“The problem with commissions is they drive all the wrong behaviours, but FTE-based fees are a pain in the arse to manage”. So said a very frustrated Global CMO who like so many of his international and local peers, was bemoaning the energy-draining effort required to negotiate fees, and the woeful bluntness of the ‘tried & tested’ but now failing commission system.
FTE-based fees rely on agency personnel accurately completing timesheets (a triumph of hope over experience), whereas commissions bear absolutely no relation to effort or value and worryingly for clients, so both are lacking sufficient levels of transparency and accountability.
Performance based remuneration schemes, when properly calibrated to relevant outcomes and underpinned by unambiguous methodologies, can help drive appropriate behaviours and lead to improved performance levels, as well as healthier relationships. However, typically they only account for around 25% of total remuneration (compensation), leaving the remaining 75% still to be sorted!
The increasing use of more flexible, project-based fees (as opposed to long-term retainers), still encounter the same challenges, i.e. how to build up a payment structure for services without creating administrative overload.
Friend or foe?
So, is output pricing the answer? While gaining traction in the creative space, the practice has had less adoption in the media world, but I would argue is just as relevant, albeit potentially more complex to achieve. This complexity derives from the multiple layers of services that constitute an output, and the temporal element where an output can stretch out over a long period of time, e.g. always on SEM.
For output-based pricing to become more acceptable, both client and agency need to overcome a couple of hurdles:
Firstly, they must define and agree the units of output, e.g. a strategic plan, a competitive report, a programmatic buy, etc. and to reach that agreement, the units need to be granular, scalable, measurable and timeboxed . Defining the units and aligning them to the client’s current and future requirements is complex and time consuming but ultimately rewarding, in that both parties can then buy or sell units without the incessant haggling, which often leads to the frustration and mistrust that seems to be endemic within our industry at this time.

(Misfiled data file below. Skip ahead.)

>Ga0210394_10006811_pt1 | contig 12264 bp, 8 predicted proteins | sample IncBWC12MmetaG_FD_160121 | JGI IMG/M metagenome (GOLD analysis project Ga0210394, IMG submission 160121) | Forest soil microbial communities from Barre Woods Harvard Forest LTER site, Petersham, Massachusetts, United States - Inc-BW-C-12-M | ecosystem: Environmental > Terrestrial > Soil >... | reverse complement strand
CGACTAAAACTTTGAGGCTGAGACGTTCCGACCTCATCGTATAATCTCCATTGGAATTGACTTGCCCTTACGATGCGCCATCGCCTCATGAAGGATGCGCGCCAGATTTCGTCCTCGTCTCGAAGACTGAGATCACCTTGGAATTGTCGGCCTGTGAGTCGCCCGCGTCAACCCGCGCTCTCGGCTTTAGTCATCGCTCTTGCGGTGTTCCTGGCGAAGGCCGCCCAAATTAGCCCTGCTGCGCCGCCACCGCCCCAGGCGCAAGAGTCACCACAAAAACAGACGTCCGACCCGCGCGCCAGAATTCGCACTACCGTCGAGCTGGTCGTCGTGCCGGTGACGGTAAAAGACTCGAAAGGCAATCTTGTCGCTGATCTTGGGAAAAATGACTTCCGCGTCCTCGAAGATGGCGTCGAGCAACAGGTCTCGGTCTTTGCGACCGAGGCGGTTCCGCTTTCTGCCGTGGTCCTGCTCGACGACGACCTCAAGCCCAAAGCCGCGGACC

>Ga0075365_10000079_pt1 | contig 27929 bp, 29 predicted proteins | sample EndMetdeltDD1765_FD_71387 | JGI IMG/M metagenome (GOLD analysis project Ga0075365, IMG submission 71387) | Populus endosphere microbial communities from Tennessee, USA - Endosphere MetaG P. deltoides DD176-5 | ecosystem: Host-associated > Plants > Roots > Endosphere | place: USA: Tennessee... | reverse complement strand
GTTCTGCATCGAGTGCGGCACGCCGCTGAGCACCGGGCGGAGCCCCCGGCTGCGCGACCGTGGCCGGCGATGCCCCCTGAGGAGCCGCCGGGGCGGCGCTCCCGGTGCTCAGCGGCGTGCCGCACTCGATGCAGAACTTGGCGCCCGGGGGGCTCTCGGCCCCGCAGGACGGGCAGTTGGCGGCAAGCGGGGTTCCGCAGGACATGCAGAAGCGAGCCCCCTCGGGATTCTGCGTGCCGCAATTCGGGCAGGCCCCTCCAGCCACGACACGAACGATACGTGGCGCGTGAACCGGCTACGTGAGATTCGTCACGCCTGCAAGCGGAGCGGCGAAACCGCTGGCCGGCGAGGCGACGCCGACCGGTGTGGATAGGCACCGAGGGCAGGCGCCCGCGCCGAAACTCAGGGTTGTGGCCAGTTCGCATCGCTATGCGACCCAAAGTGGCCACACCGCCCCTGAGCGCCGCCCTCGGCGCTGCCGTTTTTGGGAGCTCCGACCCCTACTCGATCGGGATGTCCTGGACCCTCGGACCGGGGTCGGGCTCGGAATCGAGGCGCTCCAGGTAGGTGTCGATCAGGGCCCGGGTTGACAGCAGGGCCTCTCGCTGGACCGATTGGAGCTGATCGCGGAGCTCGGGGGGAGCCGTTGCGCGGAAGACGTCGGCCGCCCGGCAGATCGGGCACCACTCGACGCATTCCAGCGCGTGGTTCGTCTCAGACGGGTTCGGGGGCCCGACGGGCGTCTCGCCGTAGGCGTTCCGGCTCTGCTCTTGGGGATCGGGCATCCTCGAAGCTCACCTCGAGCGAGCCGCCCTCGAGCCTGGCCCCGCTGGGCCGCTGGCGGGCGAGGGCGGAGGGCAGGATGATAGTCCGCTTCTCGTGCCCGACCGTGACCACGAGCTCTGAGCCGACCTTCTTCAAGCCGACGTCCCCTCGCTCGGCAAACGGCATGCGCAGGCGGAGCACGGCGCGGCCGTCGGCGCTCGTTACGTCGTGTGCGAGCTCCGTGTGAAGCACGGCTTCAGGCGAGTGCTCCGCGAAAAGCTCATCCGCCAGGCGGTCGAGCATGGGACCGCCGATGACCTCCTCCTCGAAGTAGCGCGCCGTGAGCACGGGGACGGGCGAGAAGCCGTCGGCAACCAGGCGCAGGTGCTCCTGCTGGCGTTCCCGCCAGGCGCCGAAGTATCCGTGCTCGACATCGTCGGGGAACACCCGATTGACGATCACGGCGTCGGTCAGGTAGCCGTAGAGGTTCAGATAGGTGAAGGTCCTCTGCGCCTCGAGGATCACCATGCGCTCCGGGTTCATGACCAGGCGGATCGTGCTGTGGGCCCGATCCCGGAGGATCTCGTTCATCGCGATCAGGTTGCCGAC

Secondly, both parties must accept a level of risk. For agencies, they need to accurately, transparently and competitively determine the price per agreed unit of service and hold that price for a fixed period. For clients, they need to accept that an agency’s profit will be largely be earned by delivering the unit of service more efficiently, without compromising the quality of services.
MediaSense is investigating this approach with a number of our clients and having gone down several cul-de-sacs, we think there are five key areas to be aware of:
1 – The more precise the definition, the clearer the deliverable
2 – The smaller the unit, the more transparent the price
3 – Address contract clauses if efficiency gains are part of the agency’s KPIs
4 – Performance-based remuneration is an important compliment to any output-based pricing model
5 – Aligning unit definitions across agencies facilitates comparability and flexible operating models